For years and years, the tablets of the law were used as decorations on holy arks, Torah crown and other objects. They represent the whole Torah and many times they appear alongside other holy object from the Temple in Jerusalem, the place where, according to the Bible, they were kept- inside the Ark of the Covenant within the Holy of Holies. The Ten Commandments were written on the tablets and in art they appear sometimes as just abbreviations or just the first ten letters in the Hebrew alphabet. Italian Jews used the tablets as decoration very frequently and in the museum we have many examples of Torah crowns and other liturgical objects decorated with the tablets.
Among these, one of the most interesting objects we have is the painted wood Sukkah panels from Venice. The paintings tell the story of exodus and also show Moses receiving the Torah on Mount Sinai.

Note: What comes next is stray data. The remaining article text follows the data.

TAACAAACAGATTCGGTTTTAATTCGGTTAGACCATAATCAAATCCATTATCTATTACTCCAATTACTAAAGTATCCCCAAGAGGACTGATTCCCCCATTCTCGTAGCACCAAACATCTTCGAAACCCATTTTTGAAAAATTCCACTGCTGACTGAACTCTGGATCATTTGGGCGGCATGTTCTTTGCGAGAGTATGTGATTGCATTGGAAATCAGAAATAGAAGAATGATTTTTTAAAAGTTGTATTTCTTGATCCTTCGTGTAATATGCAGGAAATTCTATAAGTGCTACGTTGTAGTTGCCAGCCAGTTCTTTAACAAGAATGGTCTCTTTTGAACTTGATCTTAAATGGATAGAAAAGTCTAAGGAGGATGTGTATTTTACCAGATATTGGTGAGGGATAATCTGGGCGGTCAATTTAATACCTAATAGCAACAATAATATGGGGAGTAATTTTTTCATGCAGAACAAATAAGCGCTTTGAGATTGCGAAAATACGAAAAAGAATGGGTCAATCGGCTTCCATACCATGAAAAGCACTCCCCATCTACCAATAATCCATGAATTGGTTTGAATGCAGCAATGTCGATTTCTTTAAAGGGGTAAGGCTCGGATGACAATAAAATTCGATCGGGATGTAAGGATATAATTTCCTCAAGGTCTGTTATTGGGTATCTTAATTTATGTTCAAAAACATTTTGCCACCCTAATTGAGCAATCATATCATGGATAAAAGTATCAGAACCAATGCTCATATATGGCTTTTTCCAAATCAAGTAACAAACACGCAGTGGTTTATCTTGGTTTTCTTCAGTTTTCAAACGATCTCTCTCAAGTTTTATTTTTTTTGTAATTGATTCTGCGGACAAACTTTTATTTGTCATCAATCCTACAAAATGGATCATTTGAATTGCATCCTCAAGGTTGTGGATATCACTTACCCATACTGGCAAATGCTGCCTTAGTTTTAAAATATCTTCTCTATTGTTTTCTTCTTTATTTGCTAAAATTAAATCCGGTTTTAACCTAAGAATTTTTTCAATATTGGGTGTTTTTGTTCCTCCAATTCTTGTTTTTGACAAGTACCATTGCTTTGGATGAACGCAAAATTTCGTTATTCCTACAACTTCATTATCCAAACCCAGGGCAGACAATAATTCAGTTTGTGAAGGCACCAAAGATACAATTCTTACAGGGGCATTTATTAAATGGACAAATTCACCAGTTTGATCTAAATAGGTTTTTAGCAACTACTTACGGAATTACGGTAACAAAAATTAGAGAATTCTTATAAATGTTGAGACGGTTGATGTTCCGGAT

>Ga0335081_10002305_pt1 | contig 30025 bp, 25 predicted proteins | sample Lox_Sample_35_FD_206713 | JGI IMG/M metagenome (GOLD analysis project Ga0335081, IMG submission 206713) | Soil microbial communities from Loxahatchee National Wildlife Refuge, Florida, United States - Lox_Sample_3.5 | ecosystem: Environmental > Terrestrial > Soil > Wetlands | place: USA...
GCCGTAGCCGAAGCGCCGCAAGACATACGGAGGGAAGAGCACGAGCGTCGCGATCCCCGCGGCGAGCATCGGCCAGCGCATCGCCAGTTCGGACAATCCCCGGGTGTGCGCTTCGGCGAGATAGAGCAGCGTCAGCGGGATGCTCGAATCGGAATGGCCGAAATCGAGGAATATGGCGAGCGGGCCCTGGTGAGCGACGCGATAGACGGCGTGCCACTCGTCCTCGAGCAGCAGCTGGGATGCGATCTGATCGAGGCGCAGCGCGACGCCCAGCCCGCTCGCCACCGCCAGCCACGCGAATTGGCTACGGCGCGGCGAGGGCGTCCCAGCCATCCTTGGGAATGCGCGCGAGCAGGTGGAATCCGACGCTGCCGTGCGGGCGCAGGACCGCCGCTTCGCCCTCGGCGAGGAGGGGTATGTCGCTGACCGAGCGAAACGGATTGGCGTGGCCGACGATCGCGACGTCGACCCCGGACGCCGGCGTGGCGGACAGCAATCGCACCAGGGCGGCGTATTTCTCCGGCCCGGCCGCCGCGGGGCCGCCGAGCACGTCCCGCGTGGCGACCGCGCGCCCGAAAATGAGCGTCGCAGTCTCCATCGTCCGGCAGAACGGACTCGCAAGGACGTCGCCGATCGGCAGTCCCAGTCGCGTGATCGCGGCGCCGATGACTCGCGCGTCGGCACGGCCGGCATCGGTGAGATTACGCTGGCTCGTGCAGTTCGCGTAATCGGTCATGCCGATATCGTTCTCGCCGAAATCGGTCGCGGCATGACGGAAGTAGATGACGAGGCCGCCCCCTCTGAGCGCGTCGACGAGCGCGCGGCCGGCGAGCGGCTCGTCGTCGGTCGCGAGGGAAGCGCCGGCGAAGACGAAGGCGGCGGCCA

The doors of the Ark from the Great Synagogue in Mantua
Wood, velvet and silver
Doors of The Holy Ark from the great synagogue of Mantova
Wood, Velvet and Silver
Torah crown with the symbols of the Temple
Silver and gilded silver
Torah Crown with objects from The Holy Temple
Silver and Gilded Silver
Painted panels for a Sukkah
Venice , Early 18th century
Paint on Wood
Gift of the Sullam Family in memory of Angelo Raffaele Sullam, Venice.
Painted panels of a sukkah
Venice, early 18th century
A gift from the Sulam family in memory of Angelo Rafael Sulam, Venice